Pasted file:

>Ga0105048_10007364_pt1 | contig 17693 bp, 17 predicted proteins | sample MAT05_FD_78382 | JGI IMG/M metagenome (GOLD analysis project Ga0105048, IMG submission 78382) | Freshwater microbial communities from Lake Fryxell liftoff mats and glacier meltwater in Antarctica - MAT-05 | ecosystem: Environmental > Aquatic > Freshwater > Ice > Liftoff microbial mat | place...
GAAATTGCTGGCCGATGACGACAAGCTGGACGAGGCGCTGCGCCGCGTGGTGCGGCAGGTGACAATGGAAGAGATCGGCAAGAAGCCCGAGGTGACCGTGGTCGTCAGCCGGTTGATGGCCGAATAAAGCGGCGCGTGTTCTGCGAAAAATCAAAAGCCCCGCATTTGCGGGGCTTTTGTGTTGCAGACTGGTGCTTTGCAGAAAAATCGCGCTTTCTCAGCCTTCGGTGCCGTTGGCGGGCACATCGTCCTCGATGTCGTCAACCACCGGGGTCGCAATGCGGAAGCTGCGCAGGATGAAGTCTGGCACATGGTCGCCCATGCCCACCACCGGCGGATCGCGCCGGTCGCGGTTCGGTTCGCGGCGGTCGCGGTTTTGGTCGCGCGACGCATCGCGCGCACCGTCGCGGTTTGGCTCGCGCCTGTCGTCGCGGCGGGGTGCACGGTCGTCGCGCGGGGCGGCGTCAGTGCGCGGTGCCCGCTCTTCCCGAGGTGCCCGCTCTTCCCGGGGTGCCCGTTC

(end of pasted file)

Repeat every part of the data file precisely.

>Ga0105048_10007364_pt1 | contig 17693 bp, 17 predicted proteins | sample MAT05_FD_78382 | JGI IMG/M metagenome (GOLD analysis project Ga0105048, IMG submission 78382) | Freshwater microbial communities from Lake Fryxell liftoff mats and glacier meltwater in Antarctica - MAT-05 | ecosystem: Environmental > Aquatic > Freshwater > Ice > Liftoff microbial mat | place...
GAAATTGCTGGCCGATGACGACAAGCTGGACGAGGCGCTGCGCCGCGTGGTGCGGCAGGTGACAATGGAAGAGATCGGCAAGAAGCCCGAGGTGACCGTGGTCGTCAGCCGGTTGATGGCCGAATAAAGCGGCGCGTGTTCTGCGAAAAATCAAAAGCCCCGCATTTGCGGGGCTTTTGTGTTGCAGACTGGTGCTTTGCAGAAAAATCGCGCTTTCTCAGCCTTCGGTGCCGTTGGCGGGCACATCGTCCTCGATGTCGTCAACCACCGGGGTCGCAATGCGGAAGCTGCGCAGGATGAAGTCTGGCACATGGTCGCCCATGCCCACCACCGGCGGATCGCGCCGGTCGCGGTTCGGTTCGCGGCGGTCGCGGTTTTGGTCGCGCGACGCATCGCGCGCACCGTCGCGGTTTGGCTCGCGCCTGTCGTCGCGGCGGGGTGCACGGTCGTCGCGCGGGGCGGCGTCAGTGCGCGGTGCCCGCTCTTCCCGAGGTGCCCGCTCTTCCCGGGGTGCCCGTTC